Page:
OSHA Sets June 25 State Plan Meeting
The agency seeks comments at the informal stakeholder meeting about how to determine whether state plans are at least as effective as the federal OSHA program.
Registrations are due by June 11 from anyone wishing to attend an informal stakeholder meeting two weeks later so OSHA can obtain comments on how to determine whether approved state plans are at least as effective as its own program. The June 25 meeting will take place in Washington, D.C.
The OSH Act of 1970 encourages states to develop and operate their own workplace safety and health plans, with OSHA approval. The state plans' standards and enforcement programs must be "at least as effective as" those of federal OSHA; OSHA approves and monitors the plans, but how effectively it monitors was called into question in 2009, when Las Vegas newspapers devoted extensive coverage to construction fatalities in that city. Federal OSHA began its own investigation of the Nevada state plan and stepped up its oversight of all plans when it published its report on the Nevada program's deficiencies in October 2009.
Currently there are 27 OSHA-approved state occupational safety and health plans, including 22 states and territories that operate plans covering the private sector and state and local government employers and employees. Five states and territories operate plans covering public-sector employees only.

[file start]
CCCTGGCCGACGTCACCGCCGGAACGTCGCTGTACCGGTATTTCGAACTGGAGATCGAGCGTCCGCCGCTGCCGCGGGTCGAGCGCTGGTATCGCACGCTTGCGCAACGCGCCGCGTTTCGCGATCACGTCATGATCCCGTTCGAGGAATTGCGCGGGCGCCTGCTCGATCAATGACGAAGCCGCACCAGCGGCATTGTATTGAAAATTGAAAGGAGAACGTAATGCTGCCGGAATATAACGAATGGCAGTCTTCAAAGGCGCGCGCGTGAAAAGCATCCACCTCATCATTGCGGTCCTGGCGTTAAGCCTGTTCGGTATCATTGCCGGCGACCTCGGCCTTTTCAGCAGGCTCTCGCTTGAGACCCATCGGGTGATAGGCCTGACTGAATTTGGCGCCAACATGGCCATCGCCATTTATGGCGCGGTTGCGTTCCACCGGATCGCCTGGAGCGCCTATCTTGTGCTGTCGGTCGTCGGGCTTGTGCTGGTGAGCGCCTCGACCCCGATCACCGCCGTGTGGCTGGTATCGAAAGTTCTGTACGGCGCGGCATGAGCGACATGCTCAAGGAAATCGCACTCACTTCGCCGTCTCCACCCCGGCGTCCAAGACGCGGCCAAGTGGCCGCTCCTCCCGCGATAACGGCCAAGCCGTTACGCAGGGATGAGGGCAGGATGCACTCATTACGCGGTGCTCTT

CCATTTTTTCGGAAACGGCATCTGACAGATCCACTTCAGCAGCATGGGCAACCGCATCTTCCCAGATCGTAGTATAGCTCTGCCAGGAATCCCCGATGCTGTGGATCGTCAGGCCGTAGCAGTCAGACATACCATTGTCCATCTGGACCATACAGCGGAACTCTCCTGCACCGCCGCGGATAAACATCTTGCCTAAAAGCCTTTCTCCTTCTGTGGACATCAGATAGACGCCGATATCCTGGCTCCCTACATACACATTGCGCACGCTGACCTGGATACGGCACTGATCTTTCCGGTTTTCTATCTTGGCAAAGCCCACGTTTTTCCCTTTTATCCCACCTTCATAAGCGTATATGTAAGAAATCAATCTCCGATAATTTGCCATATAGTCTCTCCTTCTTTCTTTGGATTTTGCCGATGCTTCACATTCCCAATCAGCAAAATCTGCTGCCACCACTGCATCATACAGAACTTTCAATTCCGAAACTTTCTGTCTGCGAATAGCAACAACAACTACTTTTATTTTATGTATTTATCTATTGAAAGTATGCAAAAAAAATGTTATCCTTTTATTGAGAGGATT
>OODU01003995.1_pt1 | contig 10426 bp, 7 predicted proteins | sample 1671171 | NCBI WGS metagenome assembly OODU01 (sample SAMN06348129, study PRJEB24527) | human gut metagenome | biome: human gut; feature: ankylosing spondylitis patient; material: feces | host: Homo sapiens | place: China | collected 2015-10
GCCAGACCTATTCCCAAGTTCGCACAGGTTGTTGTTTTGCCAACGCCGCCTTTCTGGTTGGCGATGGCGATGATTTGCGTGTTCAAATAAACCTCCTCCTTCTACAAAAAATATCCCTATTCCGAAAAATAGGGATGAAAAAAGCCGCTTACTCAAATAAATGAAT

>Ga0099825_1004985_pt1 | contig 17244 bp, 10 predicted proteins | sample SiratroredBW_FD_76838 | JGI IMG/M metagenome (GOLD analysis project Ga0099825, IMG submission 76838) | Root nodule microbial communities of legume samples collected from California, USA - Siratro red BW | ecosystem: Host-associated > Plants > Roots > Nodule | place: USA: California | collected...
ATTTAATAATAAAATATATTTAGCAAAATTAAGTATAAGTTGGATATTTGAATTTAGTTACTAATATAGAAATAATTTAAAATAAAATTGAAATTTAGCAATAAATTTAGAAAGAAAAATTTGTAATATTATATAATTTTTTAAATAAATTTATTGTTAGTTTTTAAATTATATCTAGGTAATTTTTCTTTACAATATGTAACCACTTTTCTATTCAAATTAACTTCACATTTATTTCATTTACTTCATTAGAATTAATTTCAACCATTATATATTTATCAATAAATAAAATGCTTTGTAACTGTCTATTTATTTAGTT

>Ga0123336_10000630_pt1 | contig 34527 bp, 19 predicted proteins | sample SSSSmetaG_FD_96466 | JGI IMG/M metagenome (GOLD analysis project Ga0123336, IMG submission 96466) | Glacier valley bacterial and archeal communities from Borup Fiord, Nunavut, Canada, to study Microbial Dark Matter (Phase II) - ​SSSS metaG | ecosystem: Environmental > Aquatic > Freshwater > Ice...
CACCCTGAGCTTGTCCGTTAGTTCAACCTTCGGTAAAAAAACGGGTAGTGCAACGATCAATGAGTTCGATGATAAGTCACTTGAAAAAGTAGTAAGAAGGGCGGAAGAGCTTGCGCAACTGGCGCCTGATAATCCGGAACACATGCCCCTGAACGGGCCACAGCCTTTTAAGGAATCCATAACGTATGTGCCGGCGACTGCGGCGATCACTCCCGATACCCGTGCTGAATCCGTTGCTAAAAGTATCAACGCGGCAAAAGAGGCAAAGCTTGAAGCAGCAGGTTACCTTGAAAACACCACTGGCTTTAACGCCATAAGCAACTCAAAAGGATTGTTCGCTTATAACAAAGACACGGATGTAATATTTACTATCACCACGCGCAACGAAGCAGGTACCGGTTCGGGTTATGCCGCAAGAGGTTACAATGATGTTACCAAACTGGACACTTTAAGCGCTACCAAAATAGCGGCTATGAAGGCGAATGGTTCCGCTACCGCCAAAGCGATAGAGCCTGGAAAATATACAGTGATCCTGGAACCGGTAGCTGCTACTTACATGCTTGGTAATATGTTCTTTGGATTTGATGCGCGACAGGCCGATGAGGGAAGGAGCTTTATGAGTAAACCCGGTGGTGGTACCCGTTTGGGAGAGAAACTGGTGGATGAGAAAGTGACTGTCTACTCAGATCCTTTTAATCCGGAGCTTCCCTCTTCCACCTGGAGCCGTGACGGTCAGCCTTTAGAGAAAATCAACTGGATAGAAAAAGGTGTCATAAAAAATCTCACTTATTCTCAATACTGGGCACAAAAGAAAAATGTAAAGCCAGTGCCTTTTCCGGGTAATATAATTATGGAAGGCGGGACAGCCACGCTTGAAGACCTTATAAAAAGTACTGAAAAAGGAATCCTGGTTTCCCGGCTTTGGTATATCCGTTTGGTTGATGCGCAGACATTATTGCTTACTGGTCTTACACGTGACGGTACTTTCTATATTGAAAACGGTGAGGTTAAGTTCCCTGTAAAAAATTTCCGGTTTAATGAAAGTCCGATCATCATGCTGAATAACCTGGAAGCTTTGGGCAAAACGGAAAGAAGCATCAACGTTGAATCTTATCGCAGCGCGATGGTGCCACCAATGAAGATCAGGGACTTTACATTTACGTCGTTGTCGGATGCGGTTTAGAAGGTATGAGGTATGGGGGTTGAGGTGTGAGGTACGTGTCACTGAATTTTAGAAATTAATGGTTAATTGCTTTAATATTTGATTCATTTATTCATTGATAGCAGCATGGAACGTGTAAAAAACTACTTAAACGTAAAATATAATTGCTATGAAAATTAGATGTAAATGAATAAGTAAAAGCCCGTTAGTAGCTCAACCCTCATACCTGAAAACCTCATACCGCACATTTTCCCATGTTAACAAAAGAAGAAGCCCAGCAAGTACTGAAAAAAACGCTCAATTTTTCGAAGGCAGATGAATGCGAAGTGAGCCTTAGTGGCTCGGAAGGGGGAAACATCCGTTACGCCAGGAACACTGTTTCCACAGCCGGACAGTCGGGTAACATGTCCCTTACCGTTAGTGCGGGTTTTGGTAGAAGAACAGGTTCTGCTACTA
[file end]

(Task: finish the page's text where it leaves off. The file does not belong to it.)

The meeting will be held from 10 a.m. to 1 p.m. at U.S. Department of Labor headquarters, 200 Constitution Ave. NW, Room N-3437. To register, send an email to Angela DeCanio at DeCanio.Angela@dol.gov, call 202-693-2239, or fax 202-693-1671 and label the request: "Stakeholder Meeting: Monitoring of OSHA-Approved State Plans." Registrants should provide name, address, phone, fax, email address, organization for which the registrant works, and the organization the registrant will represent (if different).
OSHA is working with the Occupational Safety and Health State Plan Association to examine OSHA's system of monitoring the effectiveness of state plans and to address a recommendation by the DOL inspector general for OSHA "to define effectiveness, design measures to quantify impact, establish a baseline for State Plan evaluations, and revise monitoring to include an assessment of effectiveness." OSHA's notice of the meeting said draft indicators will be available at www.osha.gov prior to the meeting.